The Ambassador in France (Straus) to the Secretary of State
[Received May 12.]
Sir: I have the honor to acknowledge the receipt of the Department’s instruction No. 1206 of February 15, 1936, in regard to the Convention for the Supervision of the International Trade in Arms and Ammunition and Implements of War, signed at Geneva on June 17, 1925. The Department, among other things, directed the Embassy to ascertain why the French Government has permitted the deposit of the ratifications of the British Empire, Australia, Denmark, France and Sweden to this Convention and has refused to permit the deposit of the ratification of the United States.
Under date of February 28, 1936, the Embassy addressed a note, a copy of which is enclosed,10 to the Minister for Foreign Affairs requesting the information desired by the Department, and, on April 16, 1936, an officer of the Embassy called upon M. Lozé, Assistant Chief of Protocol, at the Ministry of Foreign Affairs in an endeavor to obtain a reply to the Embassy’s note.
M. Lozé explained that the reason why the American notice of ratification had not been published in League of Nations Document No. A.6(a).1935.V.Annex of August 28, 1935, was that the Embassy’s note of July 8, 1935, notifying the French Government of ratification by the United States had not been received by the Foreign Office in time to permit its communication to Geneva prior to the publication of the document in question. He said that the French Government had notified the League of Nations of the ratification by the United States and that the next publication of the League upon this subject would show the United States as having ratified with reservations.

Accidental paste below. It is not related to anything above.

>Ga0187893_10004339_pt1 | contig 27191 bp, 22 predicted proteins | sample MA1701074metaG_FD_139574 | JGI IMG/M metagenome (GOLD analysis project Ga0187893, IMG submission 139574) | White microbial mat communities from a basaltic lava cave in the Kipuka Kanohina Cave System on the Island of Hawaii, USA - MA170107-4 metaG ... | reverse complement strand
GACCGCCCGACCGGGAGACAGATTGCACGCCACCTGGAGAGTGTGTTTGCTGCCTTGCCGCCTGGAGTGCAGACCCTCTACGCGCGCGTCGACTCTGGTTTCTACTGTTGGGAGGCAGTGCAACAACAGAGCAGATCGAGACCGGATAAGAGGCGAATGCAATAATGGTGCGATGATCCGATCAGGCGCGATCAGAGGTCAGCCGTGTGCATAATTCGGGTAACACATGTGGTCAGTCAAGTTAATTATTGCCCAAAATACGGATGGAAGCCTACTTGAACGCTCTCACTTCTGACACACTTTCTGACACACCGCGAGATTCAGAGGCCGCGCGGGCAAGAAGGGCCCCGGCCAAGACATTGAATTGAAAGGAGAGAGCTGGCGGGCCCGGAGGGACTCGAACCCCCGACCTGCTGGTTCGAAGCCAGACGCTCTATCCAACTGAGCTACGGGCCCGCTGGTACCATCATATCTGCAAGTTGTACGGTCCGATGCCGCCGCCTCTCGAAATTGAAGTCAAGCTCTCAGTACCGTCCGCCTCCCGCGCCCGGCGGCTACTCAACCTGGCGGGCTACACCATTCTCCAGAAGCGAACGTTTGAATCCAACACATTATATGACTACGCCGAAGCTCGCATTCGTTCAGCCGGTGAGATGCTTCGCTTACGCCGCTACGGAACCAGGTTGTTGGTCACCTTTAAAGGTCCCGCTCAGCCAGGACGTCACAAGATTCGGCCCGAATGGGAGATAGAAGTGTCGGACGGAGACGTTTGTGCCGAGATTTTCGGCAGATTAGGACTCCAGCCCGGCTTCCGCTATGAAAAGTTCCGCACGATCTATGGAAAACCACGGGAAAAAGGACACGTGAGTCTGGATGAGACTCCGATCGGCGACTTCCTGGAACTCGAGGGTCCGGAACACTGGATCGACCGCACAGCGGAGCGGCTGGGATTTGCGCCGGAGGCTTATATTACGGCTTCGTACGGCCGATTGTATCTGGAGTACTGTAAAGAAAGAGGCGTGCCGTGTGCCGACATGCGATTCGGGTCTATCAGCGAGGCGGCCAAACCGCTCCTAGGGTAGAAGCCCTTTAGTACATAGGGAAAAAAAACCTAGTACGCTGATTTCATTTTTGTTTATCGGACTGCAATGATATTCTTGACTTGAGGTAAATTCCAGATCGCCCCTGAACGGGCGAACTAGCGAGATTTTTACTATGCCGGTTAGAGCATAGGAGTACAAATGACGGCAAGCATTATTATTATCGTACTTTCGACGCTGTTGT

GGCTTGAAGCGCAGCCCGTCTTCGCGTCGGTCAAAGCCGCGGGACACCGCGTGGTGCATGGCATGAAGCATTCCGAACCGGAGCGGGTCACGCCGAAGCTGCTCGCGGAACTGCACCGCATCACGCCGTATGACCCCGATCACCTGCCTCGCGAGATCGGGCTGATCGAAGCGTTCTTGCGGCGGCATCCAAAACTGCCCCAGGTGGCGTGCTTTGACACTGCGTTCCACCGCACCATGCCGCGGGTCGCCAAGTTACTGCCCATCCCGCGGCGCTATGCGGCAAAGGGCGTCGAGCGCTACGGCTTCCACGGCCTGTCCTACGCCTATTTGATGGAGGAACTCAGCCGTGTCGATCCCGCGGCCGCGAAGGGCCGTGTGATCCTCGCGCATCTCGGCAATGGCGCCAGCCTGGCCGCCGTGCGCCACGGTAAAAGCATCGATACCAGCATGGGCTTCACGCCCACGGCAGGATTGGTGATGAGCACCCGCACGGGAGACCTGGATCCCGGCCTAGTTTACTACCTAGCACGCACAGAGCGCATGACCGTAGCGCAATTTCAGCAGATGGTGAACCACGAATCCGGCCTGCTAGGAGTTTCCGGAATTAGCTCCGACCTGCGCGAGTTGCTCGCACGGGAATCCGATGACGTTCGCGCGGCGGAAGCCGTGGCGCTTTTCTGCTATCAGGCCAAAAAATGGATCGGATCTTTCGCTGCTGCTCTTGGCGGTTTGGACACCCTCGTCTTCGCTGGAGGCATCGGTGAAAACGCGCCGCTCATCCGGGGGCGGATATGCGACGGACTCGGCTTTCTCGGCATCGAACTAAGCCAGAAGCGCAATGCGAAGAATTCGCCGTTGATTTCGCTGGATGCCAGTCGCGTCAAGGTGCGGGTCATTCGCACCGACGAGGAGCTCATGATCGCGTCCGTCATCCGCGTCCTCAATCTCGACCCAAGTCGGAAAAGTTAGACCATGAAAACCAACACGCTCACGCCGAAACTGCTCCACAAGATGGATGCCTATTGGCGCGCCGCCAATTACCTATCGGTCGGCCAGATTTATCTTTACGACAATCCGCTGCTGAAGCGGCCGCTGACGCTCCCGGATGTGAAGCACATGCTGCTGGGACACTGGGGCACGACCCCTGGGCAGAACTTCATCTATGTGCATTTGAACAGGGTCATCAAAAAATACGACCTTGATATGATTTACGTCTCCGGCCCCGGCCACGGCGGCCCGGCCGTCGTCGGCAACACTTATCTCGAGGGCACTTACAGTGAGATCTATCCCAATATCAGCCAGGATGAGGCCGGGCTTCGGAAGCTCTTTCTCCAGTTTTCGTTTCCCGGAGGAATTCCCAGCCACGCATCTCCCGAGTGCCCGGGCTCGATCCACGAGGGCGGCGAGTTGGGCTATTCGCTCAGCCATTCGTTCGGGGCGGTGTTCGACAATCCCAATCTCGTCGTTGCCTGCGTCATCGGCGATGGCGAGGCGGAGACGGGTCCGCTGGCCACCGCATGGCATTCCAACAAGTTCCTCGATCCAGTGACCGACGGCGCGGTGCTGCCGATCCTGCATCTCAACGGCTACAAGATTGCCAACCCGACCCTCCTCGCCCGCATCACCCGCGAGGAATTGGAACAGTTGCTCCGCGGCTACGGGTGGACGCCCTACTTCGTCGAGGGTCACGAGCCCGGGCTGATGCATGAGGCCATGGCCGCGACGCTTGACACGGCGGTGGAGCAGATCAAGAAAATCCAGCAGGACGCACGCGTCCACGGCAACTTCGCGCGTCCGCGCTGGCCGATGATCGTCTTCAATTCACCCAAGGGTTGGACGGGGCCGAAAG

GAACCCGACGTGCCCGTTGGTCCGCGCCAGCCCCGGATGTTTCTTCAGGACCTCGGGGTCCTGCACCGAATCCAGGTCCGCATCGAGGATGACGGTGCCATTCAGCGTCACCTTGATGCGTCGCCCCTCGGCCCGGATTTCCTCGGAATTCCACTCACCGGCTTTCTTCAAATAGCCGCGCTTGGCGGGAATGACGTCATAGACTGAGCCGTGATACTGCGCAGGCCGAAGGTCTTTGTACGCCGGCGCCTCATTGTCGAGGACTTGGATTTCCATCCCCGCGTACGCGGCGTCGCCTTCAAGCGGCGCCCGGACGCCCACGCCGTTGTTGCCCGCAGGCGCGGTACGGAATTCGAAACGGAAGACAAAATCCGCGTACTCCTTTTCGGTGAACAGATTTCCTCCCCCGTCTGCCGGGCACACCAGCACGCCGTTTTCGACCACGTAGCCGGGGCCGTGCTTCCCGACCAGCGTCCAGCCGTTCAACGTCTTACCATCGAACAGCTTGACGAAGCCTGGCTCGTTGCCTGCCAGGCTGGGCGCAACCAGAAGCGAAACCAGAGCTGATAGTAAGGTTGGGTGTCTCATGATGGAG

In answer to the inquiry of the officer of the Embassy, M. Lozé said that although the French Government had accepted custody of the ratifications of the various countries which had ratified, no procès-verbal had been signed in connection with the deposits. He said that, according to the terms of the Convention, the first procès-verbal could not be signed until fourteen countries had ratified, and that the Secretariat of the League had interpreted this to mean without reservation. M. Lozé added that, in each case of deposit, the ratification had merely been transmitted to the French Government under cover of a note from the mission concerned, and he permitted the officer of the Embassy to read a copy of the Foreign Office reply to the note under cover of which the British ratification had been deposited, which indicated [Page 459] that the British Embassy had merely transmitted the ratification for deposit, drawing attention in the body of its note to the reservations of the British Government. M. Lozé said that the other countries which had ratified with reservations had done likewise, and he expressed a willingness on the part of the Ministry for Foreign Affairs to receive custody of the ratification of the United States in a similar manner. He reiterated, however, that no procès-verbal could be signed until fourteen countries had ratified without reservation.
The Embassy did not convey this information immediately to the Department as M. Lozé had promised, and continues to promise, to confirm it in a formal note from the Foreign Office. However, as the Department’s memorandum instruction No. 1282 of April 21, 1936,11 requests that the action in the matter be expedited, the Embassy has decided to transmit the above information without waiting for the formal reply from the Foreign Office.